DESIGNING JIGS

I

look at a new tool as a beginning. Once it is taken from its box or crate I read the owner’s manual to learn what the manufacturer suggests the tool can do. Then I stand back and think, “There must be more to it than this.”

Inevitably, by some strange thought process I can’t explain, there appears a mental picture of a jig, sometimes simple enough to test immediately, other times elaborate enough to require a session at what at one time was a drawing board; now, I design on my computer. The new jig might enable the tool to do something its designer never envisioned, or it might increase accuracy with minimum fuss, or it could add a safety factor to a routine operation. In any case, it has to be custom-made since it is rarely available commercially.

I’ve designed dozens of jigs for power and hand tools. Still, for me it’s not an obses­sion: Practicality is essential and shop testing must prove the jig’s worth. Some folks think that jigs are only for amateurs. If so, there are many professionals working in amateurish ways!

Jigs are meant to be used. Those that I design are not made for the sake of a mag­azine story or a book and then stored or discarded. In a sense, I conceive a project that helps me exploit a machine, or assists me in working more accurately and safely, and then I share it with other woodworkers. If I’ve proven that a jig will be useful to just one reader then it has value for me.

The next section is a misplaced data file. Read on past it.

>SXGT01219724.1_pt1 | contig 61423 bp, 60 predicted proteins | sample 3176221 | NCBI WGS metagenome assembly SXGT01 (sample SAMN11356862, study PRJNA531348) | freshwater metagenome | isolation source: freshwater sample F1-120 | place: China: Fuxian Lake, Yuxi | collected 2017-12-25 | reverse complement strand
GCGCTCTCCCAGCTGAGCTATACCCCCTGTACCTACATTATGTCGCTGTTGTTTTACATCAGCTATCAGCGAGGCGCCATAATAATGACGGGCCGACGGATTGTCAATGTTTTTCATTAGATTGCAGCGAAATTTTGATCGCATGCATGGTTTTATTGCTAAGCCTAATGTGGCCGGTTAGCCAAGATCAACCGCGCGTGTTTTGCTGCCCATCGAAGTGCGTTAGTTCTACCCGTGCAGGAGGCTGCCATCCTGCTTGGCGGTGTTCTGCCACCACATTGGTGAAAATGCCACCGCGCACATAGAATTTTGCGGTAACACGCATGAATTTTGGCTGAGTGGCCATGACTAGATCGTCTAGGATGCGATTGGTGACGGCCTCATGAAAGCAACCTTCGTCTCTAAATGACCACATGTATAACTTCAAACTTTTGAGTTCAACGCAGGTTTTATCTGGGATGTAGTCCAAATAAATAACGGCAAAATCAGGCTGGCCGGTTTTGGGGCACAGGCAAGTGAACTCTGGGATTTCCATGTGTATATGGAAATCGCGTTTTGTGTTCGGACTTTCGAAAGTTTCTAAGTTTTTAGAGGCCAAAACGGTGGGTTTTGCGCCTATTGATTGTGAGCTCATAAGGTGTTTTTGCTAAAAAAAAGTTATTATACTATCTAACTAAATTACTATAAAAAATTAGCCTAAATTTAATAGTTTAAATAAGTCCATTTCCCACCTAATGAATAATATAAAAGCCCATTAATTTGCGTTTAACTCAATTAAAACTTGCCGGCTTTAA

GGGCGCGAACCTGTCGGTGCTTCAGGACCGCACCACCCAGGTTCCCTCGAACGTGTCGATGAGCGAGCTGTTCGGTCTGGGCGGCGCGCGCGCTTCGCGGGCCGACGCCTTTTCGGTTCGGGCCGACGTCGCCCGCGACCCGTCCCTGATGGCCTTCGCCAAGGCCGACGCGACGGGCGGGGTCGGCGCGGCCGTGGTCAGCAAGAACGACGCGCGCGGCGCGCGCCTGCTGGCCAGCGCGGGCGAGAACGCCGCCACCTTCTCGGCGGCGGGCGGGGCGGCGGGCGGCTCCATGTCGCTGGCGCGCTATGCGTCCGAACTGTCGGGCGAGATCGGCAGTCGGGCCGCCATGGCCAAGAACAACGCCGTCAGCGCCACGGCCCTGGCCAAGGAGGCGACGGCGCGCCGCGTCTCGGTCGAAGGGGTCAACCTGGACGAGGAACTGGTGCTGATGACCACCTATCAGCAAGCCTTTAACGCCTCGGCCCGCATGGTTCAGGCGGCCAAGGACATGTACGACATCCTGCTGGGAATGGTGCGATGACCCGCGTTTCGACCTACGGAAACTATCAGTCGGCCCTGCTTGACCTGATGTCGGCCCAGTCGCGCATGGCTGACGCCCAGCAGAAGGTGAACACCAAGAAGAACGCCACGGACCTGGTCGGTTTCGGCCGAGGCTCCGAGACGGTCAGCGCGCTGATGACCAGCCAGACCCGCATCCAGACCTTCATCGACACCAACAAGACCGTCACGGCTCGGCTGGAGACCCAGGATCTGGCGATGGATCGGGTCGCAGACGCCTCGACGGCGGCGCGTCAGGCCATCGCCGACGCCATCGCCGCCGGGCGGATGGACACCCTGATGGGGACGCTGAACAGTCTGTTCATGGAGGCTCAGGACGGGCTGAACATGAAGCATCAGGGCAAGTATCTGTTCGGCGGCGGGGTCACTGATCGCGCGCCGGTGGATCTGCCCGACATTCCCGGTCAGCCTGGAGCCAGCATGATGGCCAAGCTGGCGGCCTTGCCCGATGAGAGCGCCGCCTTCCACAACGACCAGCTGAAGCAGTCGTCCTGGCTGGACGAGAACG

I’m fond of the master jigs that I have made for the drill press and band saw, and especially the unit for the table saw shown in the photo at left. Its basic component is a generous sliding table with removable inserts so it can function with a dadoing tool as well as a saw blade. Its attachments include adjustable guides for accurate cross­cutting and mitering, and a mountable unit—a jig in itself—that allows cuts like tenons and slots in the end of narrow stock. The device includes a number of essential but usually separate jigs and adds the advantages of a sliding table to each of them.

There’s no doubt that jigs can help any woodworker, but they must be made care­fully. These are situations where it pays to take 10 minutes to do a five-minute job. Consider that the jig will be a lifetime tool and you’ll agree that making it right is the only way to go.

R. J. De Cristoforo, author of numerous books on woodworking and other sub­jects, lives in Los Altos Hills, California.

Ted Fuller and his